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Ditto, Inc. v. Davids

Court of Appeals of Missouri, Western District, Third Division

November 12, 2014

DITTO, INCORPORATED, Appellant,
v.
HEATHER DAVIDS, CHRIS DAVIDS AND REVIVE LEE'S SUMMIT, LLC, F/K/A DITTO LEE'S SUMMIT, LLC, Respondents

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Appeal from the Circuit Court of Jackson County, Missouri. The Honorable James F. Kanatzar, Judge.

Stephen B. Millin Jr., Kansas City, MO, for appellant.

Scott R. Ast and Michele F. Sutton, Kansas City, MO, for respondents.

Before Division Three: Karen King Mitchell, Presiding Judge, Cynthia L. Martin, Judge and Gary D. Witt, Judge. All concur.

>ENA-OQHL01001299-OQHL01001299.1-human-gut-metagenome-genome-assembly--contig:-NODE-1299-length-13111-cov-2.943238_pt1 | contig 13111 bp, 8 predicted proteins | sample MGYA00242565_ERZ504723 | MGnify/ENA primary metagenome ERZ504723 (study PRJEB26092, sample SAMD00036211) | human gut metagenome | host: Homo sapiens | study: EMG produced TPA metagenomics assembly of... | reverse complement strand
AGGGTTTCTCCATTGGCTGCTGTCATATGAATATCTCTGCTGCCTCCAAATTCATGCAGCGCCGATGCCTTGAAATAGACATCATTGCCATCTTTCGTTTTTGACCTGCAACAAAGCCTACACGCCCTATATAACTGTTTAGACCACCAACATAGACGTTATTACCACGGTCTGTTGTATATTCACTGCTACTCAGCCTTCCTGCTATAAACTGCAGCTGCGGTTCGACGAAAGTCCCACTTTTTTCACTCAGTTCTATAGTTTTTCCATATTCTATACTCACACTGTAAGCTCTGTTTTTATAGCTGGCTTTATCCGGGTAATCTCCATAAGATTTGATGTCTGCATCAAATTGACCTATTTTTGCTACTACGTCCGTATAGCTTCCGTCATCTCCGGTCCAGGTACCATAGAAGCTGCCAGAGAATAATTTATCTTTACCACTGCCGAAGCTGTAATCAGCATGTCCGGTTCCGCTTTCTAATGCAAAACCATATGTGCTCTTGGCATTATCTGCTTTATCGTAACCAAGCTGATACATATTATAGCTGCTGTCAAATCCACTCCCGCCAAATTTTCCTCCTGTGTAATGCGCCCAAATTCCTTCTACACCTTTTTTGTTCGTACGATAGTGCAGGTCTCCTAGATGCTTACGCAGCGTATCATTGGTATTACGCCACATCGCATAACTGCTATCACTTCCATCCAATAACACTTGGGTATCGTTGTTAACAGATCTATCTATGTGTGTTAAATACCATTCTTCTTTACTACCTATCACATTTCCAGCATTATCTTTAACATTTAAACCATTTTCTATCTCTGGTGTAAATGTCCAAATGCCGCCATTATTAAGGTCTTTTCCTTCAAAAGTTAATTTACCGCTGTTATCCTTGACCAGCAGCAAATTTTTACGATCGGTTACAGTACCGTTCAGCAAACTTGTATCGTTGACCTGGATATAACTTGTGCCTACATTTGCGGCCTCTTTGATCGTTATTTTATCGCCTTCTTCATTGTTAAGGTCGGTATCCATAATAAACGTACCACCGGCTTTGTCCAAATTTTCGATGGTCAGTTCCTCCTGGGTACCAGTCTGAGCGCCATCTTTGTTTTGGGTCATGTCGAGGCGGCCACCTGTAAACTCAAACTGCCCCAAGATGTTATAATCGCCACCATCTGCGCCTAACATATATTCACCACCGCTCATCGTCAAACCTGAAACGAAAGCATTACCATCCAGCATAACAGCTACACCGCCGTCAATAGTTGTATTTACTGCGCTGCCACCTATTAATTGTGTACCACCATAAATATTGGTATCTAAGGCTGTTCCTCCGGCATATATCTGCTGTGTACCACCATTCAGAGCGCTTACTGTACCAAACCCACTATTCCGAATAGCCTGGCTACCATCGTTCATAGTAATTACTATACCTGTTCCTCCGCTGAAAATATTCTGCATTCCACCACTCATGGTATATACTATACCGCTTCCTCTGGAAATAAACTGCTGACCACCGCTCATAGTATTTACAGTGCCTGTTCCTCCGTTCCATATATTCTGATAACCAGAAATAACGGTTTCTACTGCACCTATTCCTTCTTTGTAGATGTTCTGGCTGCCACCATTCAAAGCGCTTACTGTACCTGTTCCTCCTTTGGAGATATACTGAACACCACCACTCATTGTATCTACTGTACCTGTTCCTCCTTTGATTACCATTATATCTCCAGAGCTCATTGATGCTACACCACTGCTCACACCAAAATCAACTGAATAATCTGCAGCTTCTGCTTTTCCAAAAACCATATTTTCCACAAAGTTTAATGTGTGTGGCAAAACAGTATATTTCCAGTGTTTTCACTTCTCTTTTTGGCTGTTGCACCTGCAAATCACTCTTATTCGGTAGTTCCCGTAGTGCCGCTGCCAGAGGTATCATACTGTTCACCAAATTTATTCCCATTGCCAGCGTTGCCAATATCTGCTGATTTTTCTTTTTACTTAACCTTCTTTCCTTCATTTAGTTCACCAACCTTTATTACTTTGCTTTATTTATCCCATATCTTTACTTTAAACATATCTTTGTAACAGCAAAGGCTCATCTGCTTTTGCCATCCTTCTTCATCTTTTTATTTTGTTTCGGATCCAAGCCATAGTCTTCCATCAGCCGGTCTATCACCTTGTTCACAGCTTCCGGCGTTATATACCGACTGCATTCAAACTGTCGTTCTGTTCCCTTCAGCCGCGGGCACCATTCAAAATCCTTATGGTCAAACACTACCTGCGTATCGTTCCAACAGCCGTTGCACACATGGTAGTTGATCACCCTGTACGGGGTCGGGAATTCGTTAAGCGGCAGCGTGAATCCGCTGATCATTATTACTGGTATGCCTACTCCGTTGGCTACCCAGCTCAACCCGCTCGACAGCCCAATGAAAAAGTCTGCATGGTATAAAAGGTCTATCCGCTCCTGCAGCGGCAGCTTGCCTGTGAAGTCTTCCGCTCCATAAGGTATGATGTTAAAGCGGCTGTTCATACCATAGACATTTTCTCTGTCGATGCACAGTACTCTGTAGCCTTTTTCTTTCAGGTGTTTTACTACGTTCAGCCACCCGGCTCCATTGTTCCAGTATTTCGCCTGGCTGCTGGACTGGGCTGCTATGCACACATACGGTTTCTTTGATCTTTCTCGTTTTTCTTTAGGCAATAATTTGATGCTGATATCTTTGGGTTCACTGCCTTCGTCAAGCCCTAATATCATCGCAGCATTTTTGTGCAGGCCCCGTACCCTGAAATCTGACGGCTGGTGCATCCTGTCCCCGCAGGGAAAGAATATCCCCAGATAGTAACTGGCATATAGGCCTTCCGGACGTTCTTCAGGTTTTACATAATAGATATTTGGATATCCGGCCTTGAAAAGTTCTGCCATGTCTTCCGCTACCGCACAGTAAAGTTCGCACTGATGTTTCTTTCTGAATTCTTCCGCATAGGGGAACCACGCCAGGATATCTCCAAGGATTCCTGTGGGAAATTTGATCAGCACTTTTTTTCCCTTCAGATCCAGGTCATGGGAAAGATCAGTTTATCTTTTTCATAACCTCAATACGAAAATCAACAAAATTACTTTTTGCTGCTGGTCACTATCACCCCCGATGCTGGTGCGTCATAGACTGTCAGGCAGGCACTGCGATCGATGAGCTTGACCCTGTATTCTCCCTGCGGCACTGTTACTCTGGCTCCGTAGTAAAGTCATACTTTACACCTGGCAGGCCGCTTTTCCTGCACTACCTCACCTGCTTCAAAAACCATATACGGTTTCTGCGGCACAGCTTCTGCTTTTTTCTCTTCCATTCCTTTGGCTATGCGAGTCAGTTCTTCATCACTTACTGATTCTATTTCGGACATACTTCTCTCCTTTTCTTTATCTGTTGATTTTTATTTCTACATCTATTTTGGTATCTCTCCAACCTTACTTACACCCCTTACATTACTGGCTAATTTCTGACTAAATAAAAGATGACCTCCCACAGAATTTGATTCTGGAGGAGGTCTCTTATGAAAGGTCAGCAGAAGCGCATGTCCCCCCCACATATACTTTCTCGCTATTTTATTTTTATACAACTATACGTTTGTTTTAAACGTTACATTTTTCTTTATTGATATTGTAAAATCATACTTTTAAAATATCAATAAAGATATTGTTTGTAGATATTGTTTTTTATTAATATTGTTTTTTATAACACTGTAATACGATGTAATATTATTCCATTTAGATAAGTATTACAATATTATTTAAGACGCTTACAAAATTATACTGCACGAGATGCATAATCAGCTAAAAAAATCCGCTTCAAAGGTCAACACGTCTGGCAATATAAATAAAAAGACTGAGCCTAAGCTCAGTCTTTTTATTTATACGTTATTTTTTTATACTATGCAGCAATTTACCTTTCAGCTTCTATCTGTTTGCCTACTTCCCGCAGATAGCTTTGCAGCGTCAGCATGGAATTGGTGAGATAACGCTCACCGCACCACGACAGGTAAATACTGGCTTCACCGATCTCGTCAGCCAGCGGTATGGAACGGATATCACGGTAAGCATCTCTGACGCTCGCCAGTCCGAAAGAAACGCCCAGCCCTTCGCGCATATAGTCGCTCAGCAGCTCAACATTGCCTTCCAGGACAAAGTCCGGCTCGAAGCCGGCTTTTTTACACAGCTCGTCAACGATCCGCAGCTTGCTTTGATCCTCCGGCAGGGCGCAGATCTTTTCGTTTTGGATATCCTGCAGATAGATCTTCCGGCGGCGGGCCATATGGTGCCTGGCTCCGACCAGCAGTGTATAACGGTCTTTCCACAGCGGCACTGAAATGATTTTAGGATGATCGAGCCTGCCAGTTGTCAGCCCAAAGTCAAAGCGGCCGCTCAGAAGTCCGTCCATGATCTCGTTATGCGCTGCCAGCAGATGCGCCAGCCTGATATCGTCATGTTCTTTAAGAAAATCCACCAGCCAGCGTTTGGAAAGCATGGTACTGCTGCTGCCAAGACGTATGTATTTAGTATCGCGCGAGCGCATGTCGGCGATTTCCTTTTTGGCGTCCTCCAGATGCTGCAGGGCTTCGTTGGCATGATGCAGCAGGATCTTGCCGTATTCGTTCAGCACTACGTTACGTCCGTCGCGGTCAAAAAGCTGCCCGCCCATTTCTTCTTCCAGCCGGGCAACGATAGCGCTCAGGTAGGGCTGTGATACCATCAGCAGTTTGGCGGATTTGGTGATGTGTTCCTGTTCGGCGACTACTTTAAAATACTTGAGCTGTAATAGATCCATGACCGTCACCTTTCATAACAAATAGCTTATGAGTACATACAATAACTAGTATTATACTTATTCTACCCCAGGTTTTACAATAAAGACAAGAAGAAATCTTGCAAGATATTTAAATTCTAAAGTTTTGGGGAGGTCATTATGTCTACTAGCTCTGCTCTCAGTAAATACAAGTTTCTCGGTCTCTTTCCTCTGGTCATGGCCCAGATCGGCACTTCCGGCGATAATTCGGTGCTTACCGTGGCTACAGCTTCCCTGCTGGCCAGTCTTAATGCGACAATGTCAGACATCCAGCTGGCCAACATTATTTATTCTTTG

OPINION

Cynthia L. Martin, Judge.

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Ditto, Inc. (" Ditto" ) appeals the trial court's grant of summary judgment in favor of Heather Davids (" Heather" ), Chris Davids (" Chris" ),[1] and Revive Lee's Summit, LLC f/k/a Ditto Lee's Summit, LLC (" Revive" ) (collectively " the Defendants" ) on Ditto's breach of contract claim. Ditto asserts that the grant of summary judgment was erroneous because: (1) the contract between Ditto and the Defendants had a definite term and was not terminable at will as a matter of law; (2) summary judgment should not have been granted based on the affirmative defense of equitable estoppel when the Defendants did not properly plead that defense; and (3) alternatively, material facts remained in genuine dispute regarding the affirmative defense of equitable estoppel preventing the entry of judgment as a matter of law. We reverse and remand.

Factual and Procedural History

Ditto is a Missouri corporation that was formed in 2005. So Yun (" Yun" ) is the sole shareholder and president of Ditto. Ditto owns and operates used clothing stores throughout the Kansas City metropolitan area.